Friday, July 30, 2010

Savory Ground Walnut-Cauliflower Slop

What on earth to call this recipe?  I adapted it from this recipe, appetizingly named "ground 'meat.'"  I think it's a really creative and successful recipe, but surely there's a better name?  Any suggestions?  :)

The original author made this, er, stuff to put in a lasagna.  It has a pleasing texture and taste, but it's not something you'd eat on its own. While the original author called for 1 tsp of liquid smoke, I thought 1/2 tsp was a little too much.  I think I'm finally able to articulate my ambivalence about liquid smoke: like salt, it should never be a dominant flavor that you taste; rather, it should add interesting dimensions to the other flavors.

I think you could also use ground/chopped mushrooms in addition to cauliflower and walnuts, with great results.

When this stuff came out of the oven, I mixed a small portion of it with some canned tomato to make a delicious pasta sauce.  But I've frozen the rest for putting into a lasagna some day.  I never cook with meat substitutes like TVP (ew ew ew), so I'm a little at a loss for what else to do with this.

Savory Ground Walnut-Cauliflower Slop [with tomatoes added]
(adapted from Diet, Dessert and Dogs)

1 medium head cauliflower, trimmed and washed, broken into florets (about 1 pound/450 g after trimming)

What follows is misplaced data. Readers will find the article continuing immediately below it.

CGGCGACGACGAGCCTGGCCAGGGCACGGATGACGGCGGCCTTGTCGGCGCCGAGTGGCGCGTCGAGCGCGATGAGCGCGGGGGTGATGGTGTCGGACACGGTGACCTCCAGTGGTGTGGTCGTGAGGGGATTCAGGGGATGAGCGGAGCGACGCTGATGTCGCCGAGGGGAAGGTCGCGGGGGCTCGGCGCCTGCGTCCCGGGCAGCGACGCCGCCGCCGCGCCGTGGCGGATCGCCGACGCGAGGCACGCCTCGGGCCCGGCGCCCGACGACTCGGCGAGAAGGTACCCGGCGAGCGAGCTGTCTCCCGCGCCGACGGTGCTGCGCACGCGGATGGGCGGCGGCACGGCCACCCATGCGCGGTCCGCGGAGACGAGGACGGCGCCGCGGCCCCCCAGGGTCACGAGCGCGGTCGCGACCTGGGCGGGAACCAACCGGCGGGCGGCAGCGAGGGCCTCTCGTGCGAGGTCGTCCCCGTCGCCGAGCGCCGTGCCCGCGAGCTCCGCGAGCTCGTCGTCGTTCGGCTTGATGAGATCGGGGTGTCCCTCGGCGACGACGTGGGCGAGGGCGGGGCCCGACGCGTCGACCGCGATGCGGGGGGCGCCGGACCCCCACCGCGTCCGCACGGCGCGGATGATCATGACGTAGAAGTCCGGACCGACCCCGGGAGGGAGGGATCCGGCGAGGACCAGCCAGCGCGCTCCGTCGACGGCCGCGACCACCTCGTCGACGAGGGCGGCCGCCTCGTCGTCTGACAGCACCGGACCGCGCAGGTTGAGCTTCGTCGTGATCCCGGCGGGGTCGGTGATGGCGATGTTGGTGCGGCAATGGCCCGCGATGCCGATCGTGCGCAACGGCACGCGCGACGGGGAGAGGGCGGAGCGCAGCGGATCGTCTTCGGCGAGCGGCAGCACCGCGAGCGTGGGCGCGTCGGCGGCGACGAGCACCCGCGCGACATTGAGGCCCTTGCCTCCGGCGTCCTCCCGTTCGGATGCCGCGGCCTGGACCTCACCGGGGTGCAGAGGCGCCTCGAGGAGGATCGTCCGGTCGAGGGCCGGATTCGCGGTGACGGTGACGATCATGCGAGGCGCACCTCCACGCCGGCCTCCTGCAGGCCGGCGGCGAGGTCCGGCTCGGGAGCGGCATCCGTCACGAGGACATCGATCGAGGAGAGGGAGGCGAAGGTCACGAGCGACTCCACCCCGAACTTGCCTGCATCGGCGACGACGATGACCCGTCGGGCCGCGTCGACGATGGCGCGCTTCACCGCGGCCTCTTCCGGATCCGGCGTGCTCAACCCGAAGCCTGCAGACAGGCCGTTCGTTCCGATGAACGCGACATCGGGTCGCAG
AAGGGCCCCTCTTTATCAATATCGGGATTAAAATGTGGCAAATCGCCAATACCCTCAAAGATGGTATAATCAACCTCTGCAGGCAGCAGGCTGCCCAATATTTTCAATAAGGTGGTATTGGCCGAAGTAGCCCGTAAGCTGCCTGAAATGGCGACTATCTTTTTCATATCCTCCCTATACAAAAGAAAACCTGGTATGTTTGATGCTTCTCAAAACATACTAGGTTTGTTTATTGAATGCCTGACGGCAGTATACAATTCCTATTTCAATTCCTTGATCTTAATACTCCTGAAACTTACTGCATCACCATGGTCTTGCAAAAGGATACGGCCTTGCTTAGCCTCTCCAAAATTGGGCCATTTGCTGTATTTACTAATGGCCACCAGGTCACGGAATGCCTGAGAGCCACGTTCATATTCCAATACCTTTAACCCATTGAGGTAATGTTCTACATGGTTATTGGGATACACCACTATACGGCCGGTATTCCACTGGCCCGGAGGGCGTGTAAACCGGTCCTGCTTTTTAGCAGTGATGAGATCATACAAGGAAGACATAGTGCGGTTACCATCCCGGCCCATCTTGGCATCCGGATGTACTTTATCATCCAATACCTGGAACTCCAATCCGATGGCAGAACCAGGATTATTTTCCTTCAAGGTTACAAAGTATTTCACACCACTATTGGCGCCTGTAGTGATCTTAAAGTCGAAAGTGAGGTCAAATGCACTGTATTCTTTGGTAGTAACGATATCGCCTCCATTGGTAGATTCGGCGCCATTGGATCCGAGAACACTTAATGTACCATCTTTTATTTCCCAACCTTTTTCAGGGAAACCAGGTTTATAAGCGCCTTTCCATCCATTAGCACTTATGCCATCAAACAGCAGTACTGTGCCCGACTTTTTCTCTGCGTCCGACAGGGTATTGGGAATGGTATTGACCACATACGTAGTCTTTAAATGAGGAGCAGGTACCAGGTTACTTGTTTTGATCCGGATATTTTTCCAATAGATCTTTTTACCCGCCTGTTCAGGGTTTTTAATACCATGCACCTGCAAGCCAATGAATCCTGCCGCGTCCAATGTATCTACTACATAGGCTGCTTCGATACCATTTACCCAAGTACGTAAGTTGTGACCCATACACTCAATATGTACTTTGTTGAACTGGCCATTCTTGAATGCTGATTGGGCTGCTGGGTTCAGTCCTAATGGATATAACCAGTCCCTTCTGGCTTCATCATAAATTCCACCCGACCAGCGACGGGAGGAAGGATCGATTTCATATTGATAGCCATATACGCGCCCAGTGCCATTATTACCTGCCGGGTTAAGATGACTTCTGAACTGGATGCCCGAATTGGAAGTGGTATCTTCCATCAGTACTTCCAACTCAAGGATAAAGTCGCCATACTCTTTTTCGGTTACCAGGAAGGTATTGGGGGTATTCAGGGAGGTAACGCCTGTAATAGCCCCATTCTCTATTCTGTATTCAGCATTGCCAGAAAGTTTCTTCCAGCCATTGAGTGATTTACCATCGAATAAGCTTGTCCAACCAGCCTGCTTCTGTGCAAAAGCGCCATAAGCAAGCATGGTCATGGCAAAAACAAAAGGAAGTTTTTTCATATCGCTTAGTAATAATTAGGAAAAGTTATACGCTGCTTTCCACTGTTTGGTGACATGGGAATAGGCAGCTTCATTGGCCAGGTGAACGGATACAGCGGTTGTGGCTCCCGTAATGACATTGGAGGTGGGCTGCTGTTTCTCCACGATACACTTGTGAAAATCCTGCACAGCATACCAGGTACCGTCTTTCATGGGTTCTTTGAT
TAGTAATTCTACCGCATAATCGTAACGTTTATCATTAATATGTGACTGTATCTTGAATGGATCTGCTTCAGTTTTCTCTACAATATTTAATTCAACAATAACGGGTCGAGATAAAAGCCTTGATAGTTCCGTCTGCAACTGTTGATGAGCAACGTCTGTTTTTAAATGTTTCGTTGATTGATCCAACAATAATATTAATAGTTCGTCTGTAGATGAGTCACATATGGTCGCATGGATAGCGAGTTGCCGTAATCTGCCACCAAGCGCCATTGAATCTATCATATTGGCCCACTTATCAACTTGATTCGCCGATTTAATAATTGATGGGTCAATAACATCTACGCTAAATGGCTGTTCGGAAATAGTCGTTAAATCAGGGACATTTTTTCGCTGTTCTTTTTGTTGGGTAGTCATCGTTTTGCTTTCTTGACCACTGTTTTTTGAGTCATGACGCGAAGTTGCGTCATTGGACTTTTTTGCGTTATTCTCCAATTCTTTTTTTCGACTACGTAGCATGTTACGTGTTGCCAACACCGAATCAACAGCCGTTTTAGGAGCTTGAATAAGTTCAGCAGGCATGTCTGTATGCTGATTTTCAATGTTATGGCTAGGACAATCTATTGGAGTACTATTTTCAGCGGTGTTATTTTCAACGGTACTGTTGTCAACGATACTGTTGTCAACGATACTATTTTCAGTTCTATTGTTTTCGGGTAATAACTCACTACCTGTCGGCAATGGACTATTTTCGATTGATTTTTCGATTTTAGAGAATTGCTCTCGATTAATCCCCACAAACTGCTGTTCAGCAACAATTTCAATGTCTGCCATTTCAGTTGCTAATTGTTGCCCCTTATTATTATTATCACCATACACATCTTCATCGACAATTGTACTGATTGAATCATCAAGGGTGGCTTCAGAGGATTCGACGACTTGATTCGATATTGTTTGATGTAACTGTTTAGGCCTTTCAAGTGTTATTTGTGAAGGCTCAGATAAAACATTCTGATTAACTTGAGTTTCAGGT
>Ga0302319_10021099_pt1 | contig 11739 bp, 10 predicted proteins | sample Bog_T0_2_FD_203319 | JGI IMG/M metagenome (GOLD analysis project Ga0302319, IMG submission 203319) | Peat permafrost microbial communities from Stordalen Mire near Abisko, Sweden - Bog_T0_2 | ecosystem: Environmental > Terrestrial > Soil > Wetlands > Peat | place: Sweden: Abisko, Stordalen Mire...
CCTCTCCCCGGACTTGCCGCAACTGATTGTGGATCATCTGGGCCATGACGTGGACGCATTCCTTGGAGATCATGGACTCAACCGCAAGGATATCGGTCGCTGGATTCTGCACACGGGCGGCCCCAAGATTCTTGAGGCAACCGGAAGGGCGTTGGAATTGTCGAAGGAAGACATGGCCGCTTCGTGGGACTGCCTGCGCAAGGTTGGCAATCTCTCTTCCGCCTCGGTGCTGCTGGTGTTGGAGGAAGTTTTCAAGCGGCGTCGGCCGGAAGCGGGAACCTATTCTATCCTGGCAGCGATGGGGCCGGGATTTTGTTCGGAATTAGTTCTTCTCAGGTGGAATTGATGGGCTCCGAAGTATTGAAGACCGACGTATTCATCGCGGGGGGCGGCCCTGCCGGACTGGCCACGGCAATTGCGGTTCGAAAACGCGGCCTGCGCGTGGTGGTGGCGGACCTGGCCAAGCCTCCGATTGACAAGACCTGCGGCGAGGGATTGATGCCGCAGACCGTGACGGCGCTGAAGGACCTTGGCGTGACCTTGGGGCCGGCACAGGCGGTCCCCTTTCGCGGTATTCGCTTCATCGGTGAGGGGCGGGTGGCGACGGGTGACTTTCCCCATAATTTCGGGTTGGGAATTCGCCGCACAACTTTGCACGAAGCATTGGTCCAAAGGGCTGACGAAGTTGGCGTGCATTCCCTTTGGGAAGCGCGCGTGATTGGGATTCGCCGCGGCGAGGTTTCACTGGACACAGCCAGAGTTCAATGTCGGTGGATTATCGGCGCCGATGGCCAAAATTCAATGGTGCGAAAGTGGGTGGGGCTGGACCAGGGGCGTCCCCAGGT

2 c raw walnut halves
2 TB extra virgin olive oil, preferably organic
2 cloves garlic, minced, or 1 tsp garlic powder
1/4 tsp dried sage
1/2 tsp smoked paprika
1/4 to 1/2 tsp liquid smoke
sea salt, to taste (I didn't add any)
2 TB tamari

1. Preheat oven to 350*.  Oil a large baking dish.
2. In a food processor, blend the cauliflower and nuts to a fine meal.  Transfer the mixture to a large bowl and mix in remaining ingredients.
3. Turn the mixture into the pan and spread out evenly.  Bake for 45 minutes and up to 1 hour 15 minutes, stirring after 30 minutes and then every 15 minutes after that, until it's is dry and brown (if the layer underneath comes up looking wet and white–as cauliflower tends to do–then you need to keep baking).  The grounds will begin to separate and intensify in color as they roast.  Once the meat is cooked, you can cool, package, and freeze it for later use, or use it right away.  Will keep, up to 3 days, covered in the refrigerator.  May be frozen.  Makes about 4-5 cups.

1 comment:

Ricki said...

Hi Julia,
Can you believe your post only showed up in my blog stats today??? So sorry I didn't know about it before or would have commented then. :) Thanks so much for giving it a try! I think a reader came up with another name a few weeks later (cauliflower crumbles, or something like that. . . ). I've also used the crumbles in a few other recipes since then, most successfully a vegan tortiere. Thanks so much for trying out the recipe! :)